One feature that stood out when Microsoft first unveiled Windows PowerShell was the built-in help system. PowerShell comes with a
Get-Help cmdlet. If you run it with no parameters, you can see a description of how to use the
Get-Help cmdlet. But if you use
Get-Help with the name of a cmdlet, you get help with that cmdlet. The built-in help system is invaluable, as it tells you what the cmdlet does, which inputs it takes, and what it outputs. With thousands of cmdlets to choose from, using
Get-Help is much simpler than trying to remember them all, as shown in the following screenshot:
Figure 2.10 – Using Get-Help
The help information quickly references what the cmdlet does and its calling syntax. You can also get examples and more detailed information, as shown in Figure 2.10.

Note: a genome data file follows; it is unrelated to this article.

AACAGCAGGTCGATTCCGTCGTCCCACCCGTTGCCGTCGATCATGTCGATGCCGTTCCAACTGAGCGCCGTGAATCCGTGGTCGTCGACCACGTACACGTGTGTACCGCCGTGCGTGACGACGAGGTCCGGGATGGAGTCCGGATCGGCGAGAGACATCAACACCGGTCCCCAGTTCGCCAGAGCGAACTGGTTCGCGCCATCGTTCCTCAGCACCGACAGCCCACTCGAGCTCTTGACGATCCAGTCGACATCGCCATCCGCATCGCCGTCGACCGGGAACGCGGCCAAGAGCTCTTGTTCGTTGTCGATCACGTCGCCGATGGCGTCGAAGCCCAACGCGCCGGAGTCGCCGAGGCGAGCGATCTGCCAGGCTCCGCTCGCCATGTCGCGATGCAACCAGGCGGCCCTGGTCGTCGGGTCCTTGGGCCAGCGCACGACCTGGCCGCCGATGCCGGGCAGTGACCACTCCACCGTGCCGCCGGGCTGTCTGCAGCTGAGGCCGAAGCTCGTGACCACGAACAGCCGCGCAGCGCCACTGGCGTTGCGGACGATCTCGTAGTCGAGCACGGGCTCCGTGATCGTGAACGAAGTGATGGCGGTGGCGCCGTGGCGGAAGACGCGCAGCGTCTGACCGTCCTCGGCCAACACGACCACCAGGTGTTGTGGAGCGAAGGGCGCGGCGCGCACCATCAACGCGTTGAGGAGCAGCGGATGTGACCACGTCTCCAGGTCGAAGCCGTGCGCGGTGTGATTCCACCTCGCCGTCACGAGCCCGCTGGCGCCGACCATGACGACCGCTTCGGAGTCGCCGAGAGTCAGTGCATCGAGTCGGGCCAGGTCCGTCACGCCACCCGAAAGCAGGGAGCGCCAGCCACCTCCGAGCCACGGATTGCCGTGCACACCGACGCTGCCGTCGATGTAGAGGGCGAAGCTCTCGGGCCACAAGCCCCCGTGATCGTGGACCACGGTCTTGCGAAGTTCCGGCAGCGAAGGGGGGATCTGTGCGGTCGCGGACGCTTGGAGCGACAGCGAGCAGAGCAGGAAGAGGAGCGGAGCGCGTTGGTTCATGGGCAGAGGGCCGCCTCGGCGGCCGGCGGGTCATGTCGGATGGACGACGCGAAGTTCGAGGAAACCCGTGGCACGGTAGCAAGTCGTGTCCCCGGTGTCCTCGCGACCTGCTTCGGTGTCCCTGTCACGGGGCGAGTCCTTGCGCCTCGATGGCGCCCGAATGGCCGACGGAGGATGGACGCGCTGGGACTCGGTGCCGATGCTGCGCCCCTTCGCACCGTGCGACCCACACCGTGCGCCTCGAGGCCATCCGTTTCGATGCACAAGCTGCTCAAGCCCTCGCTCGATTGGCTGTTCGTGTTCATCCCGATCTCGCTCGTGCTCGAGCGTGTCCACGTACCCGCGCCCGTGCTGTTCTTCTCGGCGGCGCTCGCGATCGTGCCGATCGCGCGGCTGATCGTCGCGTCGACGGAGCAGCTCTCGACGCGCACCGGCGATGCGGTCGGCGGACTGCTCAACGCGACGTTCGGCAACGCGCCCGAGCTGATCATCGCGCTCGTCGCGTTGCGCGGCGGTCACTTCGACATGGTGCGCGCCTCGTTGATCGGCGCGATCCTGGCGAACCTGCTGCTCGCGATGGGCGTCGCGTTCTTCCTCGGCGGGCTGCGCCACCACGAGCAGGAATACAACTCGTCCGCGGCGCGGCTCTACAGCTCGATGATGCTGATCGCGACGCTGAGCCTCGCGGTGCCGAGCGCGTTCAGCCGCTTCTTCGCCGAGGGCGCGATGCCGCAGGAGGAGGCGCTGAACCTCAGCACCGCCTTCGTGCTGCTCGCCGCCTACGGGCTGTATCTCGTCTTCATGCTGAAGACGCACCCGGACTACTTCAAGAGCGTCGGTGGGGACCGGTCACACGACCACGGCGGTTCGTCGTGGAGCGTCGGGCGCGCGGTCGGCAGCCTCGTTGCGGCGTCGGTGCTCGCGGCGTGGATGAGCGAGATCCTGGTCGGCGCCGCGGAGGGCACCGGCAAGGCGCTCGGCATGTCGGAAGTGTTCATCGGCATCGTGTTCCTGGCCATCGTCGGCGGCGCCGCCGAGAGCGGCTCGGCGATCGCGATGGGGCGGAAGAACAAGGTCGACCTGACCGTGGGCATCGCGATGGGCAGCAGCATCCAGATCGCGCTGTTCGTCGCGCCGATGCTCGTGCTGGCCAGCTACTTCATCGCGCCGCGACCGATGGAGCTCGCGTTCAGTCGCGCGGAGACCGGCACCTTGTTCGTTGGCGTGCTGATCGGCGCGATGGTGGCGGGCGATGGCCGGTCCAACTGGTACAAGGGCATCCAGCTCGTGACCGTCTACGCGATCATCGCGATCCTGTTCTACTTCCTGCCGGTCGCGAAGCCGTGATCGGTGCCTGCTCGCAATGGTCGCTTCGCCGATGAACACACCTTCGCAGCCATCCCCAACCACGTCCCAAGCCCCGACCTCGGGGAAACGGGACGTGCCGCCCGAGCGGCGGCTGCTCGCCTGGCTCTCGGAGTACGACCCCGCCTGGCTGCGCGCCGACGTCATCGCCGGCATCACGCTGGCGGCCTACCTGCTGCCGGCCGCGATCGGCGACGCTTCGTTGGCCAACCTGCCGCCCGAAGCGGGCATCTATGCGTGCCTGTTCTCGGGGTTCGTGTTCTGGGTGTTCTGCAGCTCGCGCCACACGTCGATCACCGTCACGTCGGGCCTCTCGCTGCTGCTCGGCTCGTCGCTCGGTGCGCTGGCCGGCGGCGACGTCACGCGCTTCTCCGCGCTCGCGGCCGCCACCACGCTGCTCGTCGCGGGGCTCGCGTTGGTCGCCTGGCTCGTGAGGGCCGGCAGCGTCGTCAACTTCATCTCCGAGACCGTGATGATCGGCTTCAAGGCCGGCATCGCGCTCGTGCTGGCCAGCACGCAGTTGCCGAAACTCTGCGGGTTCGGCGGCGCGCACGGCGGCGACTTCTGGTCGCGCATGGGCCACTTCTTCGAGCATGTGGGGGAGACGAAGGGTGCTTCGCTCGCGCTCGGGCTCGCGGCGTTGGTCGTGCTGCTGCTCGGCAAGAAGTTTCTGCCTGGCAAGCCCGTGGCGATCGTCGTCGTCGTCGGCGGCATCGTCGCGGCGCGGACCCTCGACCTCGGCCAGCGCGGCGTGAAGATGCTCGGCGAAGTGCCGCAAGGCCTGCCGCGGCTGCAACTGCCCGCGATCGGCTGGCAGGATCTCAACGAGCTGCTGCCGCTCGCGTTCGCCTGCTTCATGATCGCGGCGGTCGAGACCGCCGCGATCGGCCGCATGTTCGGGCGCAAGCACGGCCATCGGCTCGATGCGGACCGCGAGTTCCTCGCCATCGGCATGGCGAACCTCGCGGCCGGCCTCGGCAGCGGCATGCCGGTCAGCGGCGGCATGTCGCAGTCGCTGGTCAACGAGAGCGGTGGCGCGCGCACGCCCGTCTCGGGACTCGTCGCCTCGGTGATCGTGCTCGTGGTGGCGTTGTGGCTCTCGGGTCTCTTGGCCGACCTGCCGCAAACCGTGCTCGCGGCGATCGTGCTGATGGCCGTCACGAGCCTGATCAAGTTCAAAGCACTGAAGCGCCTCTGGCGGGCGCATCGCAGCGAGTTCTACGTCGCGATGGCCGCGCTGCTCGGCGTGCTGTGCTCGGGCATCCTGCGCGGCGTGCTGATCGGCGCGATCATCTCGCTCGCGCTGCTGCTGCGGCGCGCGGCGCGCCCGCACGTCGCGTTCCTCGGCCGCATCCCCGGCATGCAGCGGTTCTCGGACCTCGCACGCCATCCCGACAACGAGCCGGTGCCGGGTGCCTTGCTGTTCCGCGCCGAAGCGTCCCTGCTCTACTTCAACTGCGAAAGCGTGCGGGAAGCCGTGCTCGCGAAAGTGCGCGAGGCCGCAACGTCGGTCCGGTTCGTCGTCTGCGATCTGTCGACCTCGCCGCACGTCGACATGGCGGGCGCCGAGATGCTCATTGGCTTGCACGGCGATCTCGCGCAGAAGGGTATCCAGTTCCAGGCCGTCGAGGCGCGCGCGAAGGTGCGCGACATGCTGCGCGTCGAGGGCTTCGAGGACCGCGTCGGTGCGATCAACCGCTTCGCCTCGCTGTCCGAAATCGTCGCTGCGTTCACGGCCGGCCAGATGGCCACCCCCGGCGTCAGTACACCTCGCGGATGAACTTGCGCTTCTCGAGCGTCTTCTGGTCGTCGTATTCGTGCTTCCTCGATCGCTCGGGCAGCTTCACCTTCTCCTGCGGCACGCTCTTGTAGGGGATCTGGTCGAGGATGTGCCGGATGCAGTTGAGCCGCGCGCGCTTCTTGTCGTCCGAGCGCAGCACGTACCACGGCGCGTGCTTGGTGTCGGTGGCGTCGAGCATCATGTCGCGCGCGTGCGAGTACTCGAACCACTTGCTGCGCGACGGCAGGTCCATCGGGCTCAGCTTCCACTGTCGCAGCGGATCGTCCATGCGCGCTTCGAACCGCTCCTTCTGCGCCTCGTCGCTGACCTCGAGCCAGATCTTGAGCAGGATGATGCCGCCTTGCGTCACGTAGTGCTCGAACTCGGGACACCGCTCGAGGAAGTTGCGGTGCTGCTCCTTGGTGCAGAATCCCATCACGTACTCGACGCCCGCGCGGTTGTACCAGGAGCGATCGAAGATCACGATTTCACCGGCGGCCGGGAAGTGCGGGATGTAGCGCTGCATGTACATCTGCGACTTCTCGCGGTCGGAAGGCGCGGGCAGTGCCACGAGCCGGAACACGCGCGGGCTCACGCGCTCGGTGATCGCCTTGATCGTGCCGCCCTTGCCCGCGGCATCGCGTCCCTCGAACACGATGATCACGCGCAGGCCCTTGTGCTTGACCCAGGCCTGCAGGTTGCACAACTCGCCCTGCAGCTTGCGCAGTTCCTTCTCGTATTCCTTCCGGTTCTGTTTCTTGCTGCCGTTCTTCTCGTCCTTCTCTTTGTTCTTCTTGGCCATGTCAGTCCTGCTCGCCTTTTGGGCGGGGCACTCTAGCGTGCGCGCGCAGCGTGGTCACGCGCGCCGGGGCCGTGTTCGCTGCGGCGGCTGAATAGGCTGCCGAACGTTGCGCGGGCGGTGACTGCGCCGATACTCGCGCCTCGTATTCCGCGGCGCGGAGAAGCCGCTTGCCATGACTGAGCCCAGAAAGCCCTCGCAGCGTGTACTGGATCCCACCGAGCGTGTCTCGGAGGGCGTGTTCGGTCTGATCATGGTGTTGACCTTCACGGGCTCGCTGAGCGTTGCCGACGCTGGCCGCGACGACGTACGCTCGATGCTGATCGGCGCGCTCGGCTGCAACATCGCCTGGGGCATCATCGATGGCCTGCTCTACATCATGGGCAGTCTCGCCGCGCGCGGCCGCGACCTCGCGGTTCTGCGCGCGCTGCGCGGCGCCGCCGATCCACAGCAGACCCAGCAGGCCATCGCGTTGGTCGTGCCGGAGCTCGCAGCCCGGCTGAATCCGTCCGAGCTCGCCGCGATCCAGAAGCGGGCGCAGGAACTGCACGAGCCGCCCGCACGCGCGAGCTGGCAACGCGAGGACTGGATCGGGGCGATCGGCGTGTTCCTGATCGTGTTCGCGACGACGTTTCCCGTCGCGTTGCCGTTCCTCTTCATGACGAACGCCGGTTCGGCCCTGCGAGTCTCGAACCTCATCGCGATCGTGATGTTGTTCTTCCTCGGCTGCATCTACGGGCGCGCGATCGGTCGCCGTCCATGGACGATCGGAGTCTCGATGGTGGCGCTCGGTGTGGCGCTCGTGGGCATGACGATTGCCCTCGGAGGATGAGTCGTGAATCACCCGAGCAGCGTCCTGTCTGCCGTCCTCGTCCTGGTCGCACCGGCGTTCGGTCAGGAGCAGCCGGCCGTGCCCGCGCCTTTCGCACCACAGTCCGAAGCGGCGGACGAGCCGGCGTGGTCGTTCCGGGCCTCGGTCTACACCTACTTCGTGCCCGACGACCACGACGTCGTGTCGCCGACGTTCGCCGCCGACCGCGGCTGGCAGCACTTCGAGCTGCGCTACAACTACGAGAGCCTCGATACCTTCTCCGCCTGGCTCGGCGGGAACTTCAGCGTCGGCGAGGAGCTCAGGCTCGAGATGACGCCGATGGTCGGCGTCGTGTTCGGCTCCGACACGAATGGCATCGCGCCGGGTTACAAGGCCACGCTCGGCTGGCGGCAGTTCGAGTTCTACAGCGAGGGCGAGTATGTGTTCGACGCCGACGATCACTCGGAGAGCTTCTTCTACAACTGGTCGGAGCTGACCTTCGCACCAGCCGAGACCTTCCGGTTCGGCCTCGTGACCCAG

You can also add help information to your scripts, which enables a script’s user to use
Get-Help and get details about the script. You achieve this by adding a special block of help text at the start of the script.
Another great feature of PowerShell’s help system is that you can update the help text. The PowerShell help system enables the authors of the various scripts and commands you use to update help text and place it online. Then you use the
Update-Help cmdlet to download the updates onto your system.
You may also note that there is very little help text the first time you use PowerShell. The reason for this is that PowerShell, by default, ships with minimal help text, which reduces the size of the PowerShell installation package. Once you first use any version of PowerShell on a system, you can download the most up-to-date help information, but only where you need it.
For more information on PowerShell’s help system, see https://packt.link/xL902.